What to Order at Chef Matt Jennings' New Restaurant Townsman
By Scott Kearnan Photography by Morgan Ione Yeager| April 20, 2015 |
Food & Drink
Chef Matt Jennings comes home and starts fresh with his new restaurant, Townsman.
Townsman’s succulent lamb porterhouse is procured from a small farm in Maine.
For years, chef Matt Jennings has been at the forefront of New England’s farm-to-table movement, helping diners appreciate fresh foods raised right in regional soil. But with the opening of his new Boston restaurant, Townsman, Jennings is the one reconnecting with—and reclaiming—his local roots.
“Growing up here, you go through a period where the worst thing you could call someone is a townie,” says Jennings. But the Boston native has built a reputation that extends well beyond local borders. A four-time finalist for the James Beard Foundation’s prestigious award for best chef in the Northeast, Jennings is probably best known for his heralded Providence, Rhode Island, restaurant Farmstead Inc., a forerunner of today’s now ubiquitous eateries focused on hyperseasonal, locally sourced American cooking. But last spring, after 12 years and shortly following the birth of their second child, Jennings and his wife, Kate, a pastry chef, decided it was time to sell Farmstead and return to Boston to raise their family—and launch a new restaurant—on their old home turf.
The result is Townsman, nestled on the ground level of the Radian, a 26-floor luxury apartment building on Kingston Street where Chinatown, the Ladder District, and the Financial District meet. Its name is a proud allusion to that other t-word, a semantic choice that reflects the maturation of a chef and his city. “I’ve watched downtown Boston undergo this amazing transformation,” Jennings says. He recalls his younger years, when his mother admonished him to avoid the city’s then-blighted Combat Zone, and compares the area then to its current landscape of revitalized theaters, soaring new towers, and lively restaurants. “I really wanted to be downtown, part of the urbanness and energy,” he adds. “That feeling of homecoming is important to me.”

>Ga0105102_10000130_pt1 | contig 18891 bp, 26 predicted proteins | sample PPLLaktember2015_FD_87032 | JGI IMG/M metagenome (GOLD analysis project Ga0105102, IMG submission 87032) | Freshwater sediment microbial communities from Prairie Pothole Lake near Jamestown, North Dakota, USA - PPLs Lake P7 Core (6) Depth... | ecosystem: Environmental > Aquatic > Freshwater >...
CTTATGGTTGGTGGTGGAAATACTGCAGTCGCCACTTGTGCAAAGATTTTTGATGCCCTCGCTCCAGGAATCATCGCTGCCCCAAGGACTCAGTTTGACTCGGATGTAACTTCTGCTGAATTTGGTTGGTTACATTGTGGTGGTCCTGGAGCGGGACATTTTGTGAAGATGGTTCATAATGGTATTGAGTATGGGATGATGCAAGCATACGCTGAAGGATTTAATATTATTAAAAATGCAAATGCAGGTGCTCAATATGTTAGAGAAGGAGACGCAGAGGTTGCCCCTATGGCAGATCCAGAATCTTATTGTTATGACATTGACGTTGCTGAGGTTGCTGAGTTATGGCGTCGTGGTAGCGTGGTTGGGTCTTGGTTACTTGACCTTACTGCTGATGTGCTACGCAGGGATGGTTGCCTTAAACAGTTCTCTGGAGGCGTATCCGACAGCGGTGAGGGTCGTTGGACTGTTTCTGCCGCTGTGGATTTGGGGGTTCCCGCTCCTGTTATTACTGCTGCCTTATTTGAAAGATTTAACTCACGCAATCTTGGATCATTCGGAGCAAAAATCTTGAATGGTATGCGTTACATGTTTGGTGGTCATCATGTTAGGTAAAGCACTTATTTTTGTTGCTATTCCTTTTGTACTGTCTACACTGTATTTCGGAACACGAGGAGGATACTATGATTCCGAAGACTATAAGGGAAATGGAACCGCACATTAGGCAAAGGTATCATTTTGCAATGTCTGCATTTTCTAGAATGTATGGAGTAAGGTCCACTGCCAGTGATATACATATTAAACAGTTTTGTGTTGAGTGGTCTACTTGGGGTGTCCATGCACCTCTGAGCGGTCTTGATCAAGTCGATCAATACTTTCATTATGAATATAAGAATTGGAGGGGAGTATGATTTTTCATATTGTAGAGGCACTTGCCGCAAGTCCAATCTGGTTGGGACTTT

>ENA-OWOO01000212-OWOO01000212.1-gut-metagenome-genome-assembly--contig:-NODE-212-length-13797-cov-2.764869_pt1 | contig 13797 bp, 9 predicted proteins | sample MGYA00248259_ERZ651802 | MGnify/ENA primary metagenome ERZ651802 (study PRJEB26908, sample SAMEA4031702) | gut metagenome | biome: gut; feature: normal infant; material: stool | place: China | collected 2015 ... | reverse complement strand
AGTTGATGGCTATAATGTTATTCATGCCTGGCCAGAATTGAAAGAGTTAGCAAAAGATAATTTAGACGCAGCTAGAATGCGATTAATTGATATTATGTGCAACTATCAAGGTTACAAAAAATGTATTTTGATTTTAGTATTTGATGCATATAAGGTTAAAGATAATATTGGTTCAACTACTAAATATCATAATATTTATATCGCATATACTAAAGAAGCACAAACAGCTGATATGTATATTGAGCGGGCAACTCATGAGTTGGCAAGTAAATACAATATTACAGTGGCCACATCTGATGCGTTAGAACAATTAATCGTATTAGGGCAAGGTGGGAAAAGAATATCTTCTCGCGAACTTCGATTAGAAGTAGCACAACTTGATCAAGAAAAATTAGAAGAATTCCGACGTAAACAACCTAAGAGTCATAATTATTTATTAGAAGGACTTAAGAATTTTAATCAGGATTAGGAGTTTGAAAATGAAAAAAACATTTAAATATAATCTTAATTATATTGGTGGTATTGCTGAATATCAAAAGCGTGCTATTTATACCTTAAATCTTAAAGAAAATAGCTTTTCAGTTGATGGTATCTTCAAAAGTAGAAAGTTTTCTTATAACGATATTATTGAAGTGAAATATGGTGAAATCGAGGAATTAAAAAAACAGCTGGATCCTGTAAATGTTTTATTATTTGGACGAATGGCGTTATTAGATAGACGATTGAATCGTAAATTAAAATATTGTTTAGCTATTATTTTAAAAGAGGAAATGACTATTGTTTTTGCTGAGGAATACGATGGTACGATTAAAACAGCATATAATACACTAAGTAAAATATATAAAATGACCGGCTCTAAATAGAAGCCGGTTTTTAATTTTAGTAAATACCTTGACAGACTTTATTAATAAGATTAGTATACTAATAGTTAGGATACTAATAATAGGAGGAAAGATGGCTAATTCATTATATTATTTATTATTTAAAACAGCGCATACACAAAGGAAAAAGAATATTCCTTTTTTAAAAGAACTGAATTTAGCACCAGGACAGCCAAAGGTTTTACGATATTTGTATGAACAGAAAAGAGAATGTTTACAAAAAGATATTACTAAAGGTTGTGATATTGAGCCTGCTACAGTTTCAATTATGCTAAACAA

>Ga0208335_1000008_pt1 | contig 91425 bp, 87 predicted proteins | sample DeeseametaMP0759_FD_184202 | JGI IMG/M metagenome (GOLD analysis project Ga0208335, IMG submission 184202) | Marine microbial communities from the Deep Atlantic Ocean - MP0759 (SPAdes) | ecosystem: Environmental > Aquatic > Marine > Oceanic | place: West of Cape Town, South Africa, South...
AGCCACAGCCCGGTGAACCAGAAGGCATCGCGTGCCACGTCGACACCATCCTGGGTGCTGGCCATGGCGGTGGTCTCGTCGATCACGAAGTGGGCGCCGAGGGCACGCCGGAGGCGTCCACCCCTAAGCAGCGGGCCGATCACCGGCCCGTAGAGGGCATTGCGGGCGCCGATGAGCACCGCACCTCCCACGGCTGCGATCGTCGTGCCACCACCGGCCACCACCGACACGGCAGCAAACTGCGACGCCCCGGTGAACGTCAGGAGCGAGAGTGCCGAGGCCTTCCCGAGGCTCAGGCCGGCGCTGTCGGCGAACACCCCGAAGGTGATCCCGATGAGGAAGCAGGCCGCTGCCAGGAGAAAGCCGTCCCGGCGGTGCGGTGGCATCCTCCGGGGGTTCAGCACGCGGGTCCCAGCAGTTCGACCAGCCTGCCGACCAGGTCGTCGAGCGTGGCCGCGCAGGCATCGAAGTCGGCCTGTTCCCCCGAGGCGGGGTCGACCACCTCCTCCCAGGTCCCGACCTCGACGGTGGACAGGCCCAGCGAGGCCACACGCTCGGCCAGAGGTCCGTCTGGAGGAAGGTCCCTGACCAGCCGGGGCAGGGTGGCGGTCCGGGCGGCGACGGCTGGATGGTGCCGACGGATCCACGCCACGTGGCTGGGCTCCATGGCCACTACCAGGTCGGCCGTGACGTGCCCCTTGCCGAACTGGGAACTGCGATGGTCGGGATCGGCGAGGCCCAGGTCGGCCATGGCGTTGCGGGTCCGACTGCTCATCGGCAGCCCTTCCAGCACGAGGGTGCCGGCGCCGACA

Townsman’s homey-meets-chic interior.
Jennings’s menu reflects this celebration of one’s native place, with Townsman prioritizing the thoughtful sourcing of top-notch ingredients. At the American brasserie’s 10-seat crudo bar, guests find a light, fresh escabèche: Rhode Island clams, Nantucket Bay scallops, and Maine mussels tossed with an avocado-based dressing and topped with tobiko and squid ink crackers. Even more delectable are the shareable multitiered towers of shellfish and charcuterie, including terrines, pâtés, and cured meats specially provided by the Waltham gourmet delicatessen Moody’s.
It’s no surprise that Jennings, whose butchery know-how earned him three consecutive wins in the esteemed nose-totail culinary competition Cochon 555, offers a meatcentric menu at Townsman. Highlights include the lamb—procured from a small farm in Maine and presented as a supremely tender, vibrant porterhouse with cranberry, beans, and creamed spinach—and a luscious tartare of hormone-free beef neck blended with sirloin and velvety chilled beef fat. Herbivores, take heart: Working with Farm Fresh Rhode Island, Jennings taps regional purveyors for veggie-focused dishes like broccoli rabe with native walnuts and crispy garlic.
Wine director and general manager Meredith Gallagher, an alum of powerhouse Barbara Lynch’s Menton, Boston’s sole Grand Chef Relais & Châteaux property, oversees Townsman’s wine program with a discriminating taste for terroir. (Think Sicilian wines made with grapes raised on the volcanic soil of Mount Etna.) And dapper bar manager Sean Frederick finds inspiration in Townsman’s kitchen: His Orchard Collins showcases freshly extracted Granny Smith apple juice alongside vodka, absinthe, and Czech bitters (with baking notes of cinnamon and honey), while the funky Kingston Cup, a spin on the Pimm’s, employs house-made ginger beer with Sichuan pepper and fennel seed. It’s a sophisticated but accessible cocktail program he describes as a “warm, welcoming handshake” for guests.
And warm welcomes are what it’s all about, according to Jennings. “At the end of the day,” he says, “we’re here to make people feel at home.” 120 Kingston St., 617-993-0750